Russian amnesty law is no substitute for genuine legal reform

Mitya Aleshkovskiy is my latest piece published on the IBA Global Insight newsfeed:

Although Russian Orthodox Christmas was still over two weeks away, the news that the country’s parliament had passed a wide-ranging amnesty bill on 18 December must have had many prisoners thinking Christmas had come early.

The law, which has already prompted the release of the Greenpeace Arctic 30 and members of punk band Pussy Riot, coincides with celebrations marking the 20th anniversary of the country’s constitution, which proclaims the rule of law and guarantees fundamental human rights to Russian people.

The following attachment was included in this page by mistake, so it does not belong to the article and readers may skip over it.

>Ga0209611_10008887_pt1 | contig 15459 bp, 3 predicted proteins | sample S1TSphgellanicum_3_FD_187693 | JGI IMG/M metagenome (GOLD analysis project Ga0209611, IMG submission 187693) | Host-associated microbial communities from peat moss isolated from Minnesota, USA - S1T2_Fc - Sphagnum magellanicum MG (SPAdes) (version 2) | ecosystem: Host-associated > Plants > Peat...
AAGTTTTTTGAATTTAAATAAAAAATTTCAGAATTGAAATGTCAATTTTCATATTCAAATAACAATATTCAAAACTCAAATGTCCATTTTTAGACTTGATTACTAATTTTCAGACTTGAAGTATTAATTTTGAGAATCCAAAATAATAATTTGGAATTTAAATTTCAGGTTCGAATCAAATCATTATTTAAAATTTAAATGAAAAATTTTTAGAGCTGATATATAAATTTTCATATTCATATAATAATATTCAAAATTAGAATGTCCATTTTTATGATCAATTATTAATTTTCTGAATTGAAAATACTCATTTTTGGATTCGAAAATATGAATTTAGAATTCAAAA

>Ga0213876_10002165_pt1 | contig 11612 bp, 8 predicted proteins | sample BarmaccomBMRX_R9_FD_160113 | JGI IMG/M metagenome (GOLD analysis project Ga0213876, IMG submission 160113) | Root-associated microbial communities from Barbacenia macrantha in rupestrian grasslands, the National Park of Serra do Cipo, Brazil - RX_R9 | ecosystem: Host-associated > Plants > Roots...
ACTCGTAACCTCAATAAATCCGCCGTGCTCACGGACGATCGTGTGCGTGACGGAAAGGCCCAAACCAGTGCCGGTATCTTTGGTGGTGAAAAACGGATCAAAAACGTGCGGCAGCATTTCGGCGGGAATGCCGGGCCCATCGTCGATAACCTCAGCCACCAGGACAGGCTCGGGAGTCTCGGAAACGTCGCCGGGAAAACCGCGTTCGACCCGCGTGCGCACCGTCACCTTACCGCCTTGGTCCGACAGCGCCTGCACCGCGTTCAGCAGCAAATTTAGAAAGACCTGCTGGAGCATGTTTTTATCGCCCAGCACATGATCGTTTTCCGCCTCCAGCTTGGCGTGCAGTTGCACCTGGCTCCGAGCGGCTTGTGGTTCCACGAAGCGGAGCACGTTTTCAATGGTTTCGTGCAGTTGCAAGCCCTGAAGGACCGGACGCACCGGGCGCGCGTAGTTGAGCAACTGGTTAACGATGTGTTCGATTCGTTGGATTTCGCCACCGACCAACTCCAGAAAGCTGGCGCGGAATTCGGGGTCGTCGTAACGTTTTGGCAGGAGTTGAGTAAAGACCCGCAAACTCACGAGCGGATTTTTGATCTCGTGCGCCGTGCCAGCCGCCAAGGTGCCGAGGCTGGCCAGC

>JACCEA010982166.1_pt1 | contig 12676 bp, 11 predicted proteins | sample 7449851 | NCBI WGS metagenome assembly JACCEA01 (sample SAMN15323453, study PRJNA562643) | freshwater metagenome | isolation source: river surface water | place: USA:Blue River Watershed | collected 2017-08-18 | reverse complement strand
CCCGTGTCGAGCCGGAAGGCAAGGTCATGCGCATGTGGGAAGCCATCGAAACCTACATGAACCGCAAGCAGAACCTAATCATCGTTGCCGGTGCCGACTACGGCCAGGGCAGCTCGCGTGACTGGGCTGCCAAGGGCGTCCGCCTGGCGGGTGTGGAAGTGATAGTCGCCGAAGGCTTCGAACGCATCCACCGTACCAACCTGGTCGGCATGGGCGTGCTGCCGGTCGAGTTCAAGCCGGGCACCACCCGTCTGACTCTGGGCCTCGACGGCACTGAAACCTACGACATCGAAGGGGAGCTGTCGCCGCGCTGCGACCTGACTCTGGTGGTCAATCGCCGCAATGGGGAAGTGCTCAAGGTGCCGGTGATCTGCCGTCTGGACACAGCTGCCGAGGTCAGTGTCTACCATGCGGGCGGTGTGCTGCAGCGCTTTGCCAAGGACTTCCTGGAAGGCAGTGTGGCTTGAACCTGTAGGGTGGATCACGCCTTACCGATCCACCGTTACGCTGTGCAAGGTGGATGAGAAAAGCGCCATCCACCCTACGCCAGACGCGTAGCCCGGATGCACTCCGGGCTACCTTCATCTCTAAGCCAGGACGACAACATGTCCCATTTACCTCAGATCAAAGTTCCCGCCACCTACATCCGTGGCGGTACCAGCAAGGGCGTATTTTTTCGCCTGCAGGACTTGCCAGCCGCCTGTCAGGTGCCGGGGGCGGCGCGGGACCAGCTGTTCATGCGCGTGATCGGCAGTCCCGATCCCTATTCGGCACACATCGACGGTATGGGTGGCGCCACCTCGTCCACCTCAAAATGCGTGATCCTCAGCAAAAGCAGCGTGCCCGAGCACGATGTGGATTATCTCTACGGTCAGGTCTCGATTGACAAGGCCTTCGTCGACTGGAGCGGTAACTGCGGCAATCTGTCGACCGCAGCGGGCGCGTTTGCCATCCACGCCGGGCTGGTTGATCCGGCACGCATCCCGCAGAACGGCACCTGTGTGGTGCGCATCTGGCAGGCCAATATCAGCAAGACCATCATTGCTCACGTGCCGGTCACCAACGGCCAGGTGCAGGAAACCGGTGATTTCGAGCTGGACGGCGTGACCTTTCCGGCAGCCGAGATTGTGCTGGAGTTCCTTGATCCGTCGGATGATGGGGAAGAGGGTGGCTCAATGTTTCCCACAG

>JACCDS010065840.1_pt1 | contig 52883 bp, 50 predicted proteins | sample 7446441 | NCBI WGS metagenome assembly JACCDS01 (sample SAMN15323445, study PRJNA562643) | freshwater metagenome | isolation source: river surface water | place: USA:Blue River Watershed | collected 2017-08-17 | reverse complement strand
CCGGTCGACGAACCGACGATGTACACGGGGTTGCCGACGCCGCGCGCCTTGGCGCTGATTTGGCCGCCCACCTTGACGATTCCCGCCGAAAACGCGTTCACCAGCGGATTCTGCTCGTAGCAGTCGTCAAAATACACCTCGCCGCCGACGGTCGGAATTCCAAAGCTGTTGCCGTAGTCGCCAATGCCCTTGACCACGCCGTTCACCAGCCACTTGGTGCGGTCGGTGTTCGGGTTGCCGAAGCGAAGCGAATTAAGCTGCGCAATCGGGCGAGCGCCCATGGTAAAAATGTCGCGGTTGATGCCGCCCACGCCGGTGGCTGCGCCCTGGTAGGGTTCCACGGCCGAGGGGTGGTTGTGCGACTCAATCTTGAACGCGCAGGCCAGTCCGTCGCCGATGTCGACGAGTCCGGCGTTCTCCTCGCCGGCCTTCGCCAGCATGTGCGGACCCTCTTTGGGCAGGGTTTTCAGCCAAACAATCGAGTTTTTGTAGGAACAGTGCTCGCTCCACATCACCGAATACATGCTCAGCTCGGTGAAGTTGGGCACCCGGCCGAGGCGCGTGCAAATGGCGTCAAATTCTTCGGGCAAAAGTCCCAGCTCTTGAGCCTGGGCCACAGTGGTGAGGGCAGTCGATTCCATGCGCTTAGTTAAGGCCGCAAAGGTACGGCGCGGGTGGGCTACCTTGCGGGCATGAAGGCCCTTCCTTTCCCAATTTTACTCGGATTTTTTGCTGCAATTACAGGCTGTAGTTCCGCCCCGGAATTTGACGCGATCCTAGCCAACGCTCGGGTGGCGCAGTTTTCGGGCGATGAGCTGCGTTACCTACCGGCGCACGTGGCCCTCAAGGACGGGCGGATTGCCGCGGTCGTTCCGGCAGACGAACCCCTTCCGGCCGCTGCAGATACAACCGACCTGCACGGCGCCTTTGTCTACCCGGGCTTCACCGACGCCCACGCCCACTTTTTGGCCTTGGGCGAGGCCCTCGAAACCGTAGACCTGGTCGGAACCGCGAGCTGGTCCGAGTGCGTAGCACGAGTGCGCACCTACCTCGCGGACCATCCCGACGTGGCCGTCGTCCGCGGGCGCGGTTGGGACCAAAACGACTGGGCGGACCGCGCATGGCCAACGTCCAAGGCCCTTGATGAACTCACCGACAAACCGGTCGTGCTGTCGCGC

Since the amnesty law mainly applies to first-time offenders, minors and women with young children, the greatest shock came when it was announced that Russian businessman Mikhail Khodorkovsky, who had already spent just over a decade behind bars for convictions of tax evasion, fraud, embezzlement and money laundering, was also due to be released.

With mounting criticism of the crackdown on protests in the country, particularly in the run-up to the Winter Olympics, this development has left many questioning the motive of the amnesty law and what significance it may hold for the rule of law in Russia today.

Published on 28-01-14. Read on here